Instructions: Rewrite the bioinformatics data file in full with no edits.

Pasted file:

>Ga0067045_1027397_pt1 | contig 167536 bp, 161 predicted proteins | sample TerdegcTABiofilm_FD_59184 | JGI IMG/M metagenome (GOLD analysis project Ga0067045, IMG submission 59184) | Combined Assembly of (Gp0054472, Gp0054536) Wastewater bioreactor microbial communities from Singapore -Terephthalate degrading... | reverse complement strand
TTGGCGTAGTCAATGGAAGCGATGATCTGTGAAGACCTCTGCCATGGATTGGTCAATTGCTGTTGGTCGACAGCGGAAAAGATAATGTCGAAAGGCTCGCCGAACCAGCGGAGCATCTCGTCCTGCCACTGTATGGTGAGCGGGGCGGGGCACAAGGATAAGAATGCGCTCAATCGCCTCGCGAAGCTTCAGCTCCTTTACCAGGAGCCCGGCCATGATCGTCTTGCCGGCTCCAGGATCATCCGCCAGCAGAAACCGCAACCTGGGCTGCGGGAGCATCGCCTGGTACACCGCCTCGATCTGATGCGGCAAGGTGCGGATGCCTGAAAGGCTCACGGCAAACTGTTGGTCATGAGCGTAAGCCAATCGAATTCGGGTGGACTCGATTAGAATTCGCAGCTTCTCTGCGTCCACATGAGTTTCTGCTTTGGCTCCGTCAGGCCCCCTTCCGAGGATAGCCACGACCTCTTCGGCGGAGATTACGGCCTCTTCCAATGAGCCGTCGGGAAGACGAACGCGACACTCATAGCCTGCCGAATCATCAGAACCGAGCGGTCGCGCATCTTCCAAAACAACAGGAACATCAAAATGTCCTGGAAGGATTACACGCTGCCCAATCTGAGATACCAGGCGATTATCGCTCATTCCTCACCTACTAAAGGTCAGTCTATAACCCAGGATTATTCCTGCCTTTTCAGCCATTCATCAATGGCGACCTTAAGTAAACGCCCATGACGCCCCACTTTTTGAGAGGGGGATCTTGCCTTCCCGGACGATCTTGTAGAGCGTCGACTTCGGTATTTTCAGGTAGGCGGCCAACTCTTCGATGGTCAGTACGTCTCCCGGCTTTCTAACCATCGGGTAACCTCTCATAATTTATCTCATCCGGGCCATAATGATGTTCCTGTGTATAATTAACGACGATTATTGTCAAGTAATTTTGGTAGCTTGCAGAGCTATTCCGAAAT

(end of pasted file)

>Ga0067045_1027397_pt1 | contig 167536 bp, 161 predicted proteins | sample TerdegcTABiofilm_FD_59184 | JGI IMG/M metagenome (GOLD analysis project Ga0067045, IMG submission 59184) | Combined Assembly of (Gp0054472, Gp0054536) Wastewater bioreactor microbial communities from Singapore -Terephthalate degrading... | reverse complement strand
TTGGCGTAGTCAATGGAAGCGATGATCTGTGAAGACCTCTGCCATGGATTGGTCAATTGCTGTTGGTCGACAGCGGAAAAGATAATGTCGAAAGGCTCGCCGAACCAGCGGAGCATCTCGTCCTGCCACTGTATGGTGAGCGGGGCGGGGCACAAGGATAAGAATGCGCTCAATCGCCTCGCGAAGCTTCAGCTCCTTTACCAGGAGCCCGGCCATGATCGTCTTGCCGGCTCCAGGATCATCCGCCAGCAGAAACCGCAACCTGGGCTGCGGGAGCATCGCCTGGTACACCGCCTCGATCTGATGCGGCAAGGTGCGGATGCCTGAAAGGCTCACGGCAAACTGTTGGTCATGAGCGTAAGCCAATCGAATTCGGGTGGACTCGATTAGAATTCGCAGCTTCTCTGCGTCCACATGAGTTTCTGCTTTGGCTCCGTCAGGCCCCCTTCCGAGGATAGCCACGACCTCTTCGGCGGAGATTACGGCCTCTTCCAATGAGCCGTCGGGAAGACGAACGCGACACTCATAGCCTGCCGAATCATCAGAACCGAGCGGTCGCGCATCTTCCAAAACAACAGGAACATCAAAATGTCCTGGAAGGATTACACGCTGCCCAATCTGAGATACCAGGCGATTATCGCTCATTCCTCACCTACTAAAGGTCAGTCTATAACCCAGGATTATTCCTGCCTTTTCAGCCATTCATCAATGGCGACCTTAAGTAAACGCCCATGACGCCCCACTTTTTGAGAGGGGGATCTTGCCTTCCCGGACGATCTTGTAGAGCGTCGACTTCGGTATTTTCAGGTAGGCGGCCAACTCTTCGATGGTCAGTACGTCTCCCGGCTTTCTAACCATCGGGTAACCTCTCATAATTTATCTCATCCGGGCCATAATGATGTTCCTGTGTATAATTAACGACGATTATTGTCAAGTAATTTTGGTAGCTTGCAGAGCTATTCCGAAAT